Justin Jarman, Co-Founder, Youbetme

YEC Member Spotlight: Justin Jarman, Co-Founder, Youbetme


Justin Jarman is a startup utility player. He’s been involved with a number of startups in varying capacities. Some of these companies include: Youbetme, Mobli, Signnow, Kinvolved and Keen Home. He is now the Entrepreneur in Residence at NYU Poly’s Incubator. He’s currently working on Youbetme. Follow him @JustinJarman


Who is your hero?

Without question it’s Bill Murray. That man embodies what it means to constantly evolve professionally and do it with panache. (If anyone out there can make it happen, I’d be eternally grateful if you could arrange for me to meet him!)


What’s the single best piece of business advice that helped shape who you are as an entrepreneur today, and why?

You will doubt yourself during this journey, and that is completely fine. What will kill you is when you let that doubt prevent you from taking definitive actions.


What’s the biggest mistake you ever made in your business, and what did you learn from it that others can learn from too?

I’ve been involved in a number of different industries so I’ve seen how multiple things can go wrong. First and foremost, I drew a loan from a hedge fund that turned out to be a predatory lender, which ultimately crushed my business. We received a purchase order that would have dovetailed into low seven-figure revenues and would have given us the ability to pay the hedge fund back, as well as put us in the black and turn us into a financially self-sustaining company. We spent two years building that company and it came crashing down in a two-week period. My hair started to exponentially thin.


The lesson I learned: don’t always take the first money thrown at you, despite things being tight.


What do you do during the first hour of your business day and why?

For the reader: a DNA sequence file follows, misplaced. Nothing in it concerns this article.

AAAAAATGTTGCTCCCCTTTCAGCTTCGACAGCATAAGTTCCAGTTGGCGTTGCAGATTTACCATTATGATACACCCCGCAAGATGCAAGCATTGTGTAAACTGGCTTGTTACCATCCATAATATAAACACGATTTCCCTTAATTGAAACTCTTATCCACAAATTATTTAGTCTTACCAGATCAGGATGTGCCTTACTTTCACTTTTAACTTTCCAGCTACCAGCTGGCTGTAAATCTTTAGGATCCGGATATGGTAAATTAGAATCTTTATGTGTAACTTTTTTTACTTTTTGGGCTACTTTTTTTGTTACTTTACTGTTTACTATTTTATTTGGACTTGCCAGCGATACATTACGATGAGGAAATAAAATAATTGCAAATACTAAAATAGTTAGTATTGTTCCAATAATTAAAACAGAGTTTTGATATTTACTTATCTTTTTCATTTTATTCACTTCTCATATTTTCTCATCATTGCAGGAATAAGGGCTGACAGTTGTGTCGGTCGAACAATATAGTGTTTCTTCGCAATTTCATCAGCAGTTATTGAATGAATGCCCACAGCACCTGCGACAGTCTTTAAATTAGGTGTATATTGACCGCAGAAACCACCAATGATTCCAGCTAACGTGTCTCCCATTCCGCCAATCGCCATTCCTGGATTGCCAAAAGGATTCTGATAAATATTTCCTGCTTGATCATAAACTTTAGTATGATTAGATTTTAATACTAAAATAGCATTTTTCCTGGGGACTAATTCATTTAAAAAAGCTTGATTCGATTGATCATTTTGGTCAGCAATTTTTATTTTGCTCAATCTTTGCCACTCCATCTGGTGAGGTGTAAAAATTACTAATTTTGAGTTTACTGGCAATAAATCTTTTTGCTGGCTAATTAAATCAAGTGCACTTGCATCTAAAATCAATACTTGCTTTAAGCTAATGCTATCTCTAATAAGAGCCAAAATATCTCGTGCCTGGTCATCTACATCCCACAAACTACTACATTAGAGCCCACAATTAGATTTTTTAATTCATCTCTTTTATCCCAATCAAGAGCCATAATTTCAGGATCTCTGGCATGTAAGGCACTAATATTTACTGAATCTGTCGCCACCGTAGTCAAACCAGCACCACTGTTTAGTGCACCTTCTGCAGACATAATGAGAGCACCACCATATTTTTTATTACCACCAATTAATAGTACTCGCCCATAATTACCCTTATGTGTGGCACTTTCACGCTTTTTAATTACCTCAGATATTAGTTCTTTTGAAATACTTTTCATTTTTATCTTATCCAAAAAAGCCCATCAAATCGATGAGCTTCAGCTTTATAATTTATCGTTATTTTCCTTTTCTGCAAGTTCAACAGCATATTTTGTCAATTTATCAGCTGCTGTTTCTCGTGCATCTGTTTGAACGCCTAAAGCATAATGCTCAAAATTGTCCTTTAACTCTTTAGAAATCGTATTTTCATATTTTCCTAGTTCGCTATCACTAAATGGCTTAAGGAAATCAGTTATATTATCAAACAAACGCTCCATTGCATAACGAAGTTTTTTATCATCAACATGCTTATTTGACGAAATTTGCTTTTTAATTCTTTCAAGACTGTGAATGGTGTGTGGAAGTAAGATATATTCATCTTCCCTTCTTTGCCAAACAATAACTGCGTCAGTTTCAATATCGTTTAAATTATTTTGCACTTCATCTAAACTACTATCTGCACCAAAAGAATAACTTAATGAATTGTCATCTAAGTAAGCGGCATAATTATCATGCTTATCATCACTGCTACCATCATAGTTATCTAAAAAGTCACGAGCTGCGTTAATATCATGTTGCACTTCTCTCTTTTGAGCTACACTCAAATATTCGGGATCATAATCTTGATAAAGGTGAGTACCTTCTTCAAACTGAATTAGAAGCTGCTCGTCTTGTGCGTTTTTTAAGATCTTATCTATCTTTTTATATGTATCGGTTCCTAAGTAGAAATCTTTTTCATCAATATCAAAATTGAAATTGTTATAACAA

I really enjoy my first hour, though I will say it’s a bit unorthodox. I start by trying to discover some new music — I’m a huge music fan — via Pandora or Soundcloud. I’ll spend roughly 15 minutes on music, followed by reading a few articles on the website IFLScience (I’m a wannabe science nerd), and I’ll close it out by reading news or informational publications on a form of business that I’m not familiar with. This equation works perfectly for me, as it gets me in the right mindset to think outside of the box. The interesting thing is that l usually come across something during the day, from that hour I spent in the morning, and am able to apply it in some form or another.


What’s your best financial or cash-flow related tip for entrepreneurs just getting started?

Watch out for “biz dev consultants” who want a retainer. Obviously that’s a general statement, but entrepreneurs who have started a company, or who are currently doing so, have probably encountered some form of the “biz dev” consultant who will “introduce you to their network” or “help you raise money.” Avoid these people like the plague. Someone who is successful in this capacity does so by actually delivering results before compensation.


A tip that is a close second is to make sure you hedge your risk when doing business with outsourced service providers. Never pay the full service fee upfront, and instead outline payment schedules that are tied to milestones or deliverables, rather than a simple time frame installment schedule.


Quick: What’s ONE thing you recommend ALL aspiring or current entrepreneurs do right now to take their biz to the next level?

This is something I’ve only recently come to embrace and it’s still a bit “taboo:” Make sure you stay physically healthy, but more importantly mentally healthy. The entrepreneurial lifestyle can take a toll on you. If you’re not operating on a full tank, you’ll have a hard time getting to the next level. I have business partners in multiple ventures as well as friends and family who are business owners. A lot of people look at us and see the highlight reel of our lifestyle, and not everyone sees the behind the scenes. It’s mentally wearing and sometimes you need a trusted source — outside of business — that you can talk to in order to help filter through all of the emotions, stress and chaos you’ll encounter on this crazy entrepreneurial journey.


What’s your definition of success? How will you know when you’ve finally “succeeded” in your business?

I wish it was as simple as saying, “If my mom thinks I’m successful, then I’m successful.” But that’s just like hearing your mother say you’re the most handsome man in the room. My best response is that my personal success is always evolving. It’s important to recognize and celebrate your wins when they happen, but I don’t think that any of us want to settle there!


Originally published by StartupCollective.


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